On Fat Tuesday, A Tribute to Dr. John
As parades wind through the French Quarter and second lines form from Basin to Canal Street, it’s as good a day as any to pay tribute to the arbiter of New Orleans music, the legendary Dr. John.
Born Malcom John “Mac” Rebennack Jr., the doctor has spent a career spanning more than 50 years dedicated to the mission of bringing the music, culture and spirit of New Orleans to the world.
Mac began his career as a humble session musician, playing with the likes of Sonny and Cher and Canned Heat.
He took off as a solo artist when he adopted his Dr. John persona. The name came from a legendary practitioner of voodoo in Louisiana in the 1800s. In the 1960s, Rebennack would become popular with his unique combination of the jazz and rhythm and blues of his native New Orleans with the psychedelic rock that was prevalent in New York and Los Angeles.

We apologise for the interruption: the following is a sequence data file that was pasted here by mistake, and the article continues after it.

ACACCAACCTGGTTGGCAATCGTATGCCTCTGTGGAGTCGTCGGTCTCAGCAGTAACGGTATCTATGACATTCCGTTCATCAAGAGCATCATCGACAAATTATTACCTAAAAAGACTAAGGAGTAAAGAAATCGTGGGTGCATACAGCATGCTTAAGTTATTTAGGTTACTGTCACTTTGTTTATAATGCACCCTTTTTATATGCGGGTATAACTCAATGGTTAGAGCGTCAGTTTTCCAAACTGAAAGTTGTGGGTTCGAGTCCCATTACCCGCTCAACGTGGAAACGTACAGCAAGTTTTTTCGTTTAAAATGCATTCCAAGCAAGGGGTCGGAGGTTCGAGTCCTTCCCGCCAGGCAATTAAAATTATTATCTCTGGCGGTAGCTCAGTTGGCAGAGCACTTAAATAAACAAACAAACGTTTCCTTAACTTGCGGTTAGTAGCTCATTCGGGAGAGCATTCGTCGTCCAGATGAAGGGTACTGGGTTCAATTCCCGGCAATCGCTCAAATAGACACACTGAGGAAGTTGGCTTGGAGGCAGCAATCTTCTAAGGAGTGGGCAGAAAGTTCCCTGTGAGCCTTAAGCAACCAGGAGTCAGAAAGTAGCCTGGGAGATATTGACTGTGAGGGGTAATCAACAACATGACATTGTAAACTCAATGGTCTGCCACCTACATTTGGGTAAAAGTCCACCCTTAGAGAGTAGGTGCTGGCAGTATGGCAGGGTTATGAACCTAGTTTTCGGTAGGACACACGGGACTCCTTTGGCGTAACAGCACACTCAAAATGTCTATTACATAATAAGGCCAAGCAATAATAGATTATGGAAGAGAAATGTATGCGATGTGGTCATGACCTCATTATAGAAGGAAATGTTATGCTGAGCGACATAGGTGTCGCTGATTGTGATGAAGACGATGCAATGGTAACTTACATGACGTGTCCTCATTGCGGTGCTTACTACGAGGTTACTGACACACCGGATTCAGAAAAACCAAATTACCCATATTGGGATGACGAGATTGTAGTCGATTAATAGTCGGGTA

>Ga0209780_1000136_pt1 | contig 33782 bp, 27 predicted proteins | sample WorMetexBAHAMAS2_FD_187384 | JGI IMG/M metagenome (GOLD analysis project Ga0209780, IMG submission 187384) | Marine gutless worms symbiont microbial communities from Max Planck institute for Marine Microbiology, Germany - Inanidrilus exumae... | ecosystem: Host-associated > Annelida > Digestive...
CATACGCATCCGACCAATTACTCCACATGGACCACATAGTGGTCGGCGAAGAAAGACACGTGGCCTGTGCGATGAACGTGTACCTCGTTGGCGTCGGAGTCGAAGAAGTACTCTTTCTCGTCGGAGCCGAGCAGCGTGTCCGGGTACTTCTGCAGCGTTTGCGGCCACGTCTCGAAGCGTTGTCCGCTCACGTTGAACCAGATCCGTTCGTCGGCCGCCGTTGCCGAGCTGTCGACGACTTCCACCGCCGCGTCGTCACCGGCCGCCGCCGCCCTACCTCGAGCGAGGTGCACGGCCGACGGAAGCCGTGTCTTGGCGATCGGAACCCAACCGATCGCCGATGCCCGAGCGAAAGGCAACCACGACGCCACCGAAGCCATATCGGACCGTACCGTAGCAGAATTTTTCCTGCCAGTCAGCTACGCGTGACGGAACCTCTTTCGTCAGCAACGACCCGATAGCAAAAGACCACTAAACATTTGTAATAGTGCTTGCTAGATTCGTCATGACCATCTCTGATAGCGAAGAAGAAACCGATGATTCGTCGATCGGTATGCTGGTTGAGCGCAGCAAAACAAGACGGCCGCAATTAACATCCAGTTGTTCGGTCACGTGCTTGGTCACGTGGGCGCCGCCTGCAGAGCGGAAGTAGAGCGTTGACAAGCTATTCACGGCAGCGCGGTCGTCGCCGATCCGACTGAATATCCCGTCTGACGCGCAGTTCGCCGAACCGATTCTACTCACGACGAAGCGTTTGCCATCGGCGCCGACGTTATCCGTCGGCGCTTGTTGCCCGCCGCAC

He became a great New Orleans piano man in the tradition of predecessors like Professor Longhair and his elaborate stage shows were influenced in no small part by the Indian tribes and other pageantry of Mardi Gras.
Through his career he helped to see New Orleans jazz elevated to national prominence and along with The Meters, helped to define New Orleans funk.
Perhaps the greatest sign of his status as a living legend, Dr. John served as the primary inspiration for Jim Hensen’s muppet Dr. Teeth, who fronted a fictitious band who played New Orleans style psychedelic funk called Dr. Teeth and the Electric Mayhem.
Laissez les bon temps rouler!
Dr. John performs the Dixies Cups classic “Iko Iko,”a Mardi Gras standard:
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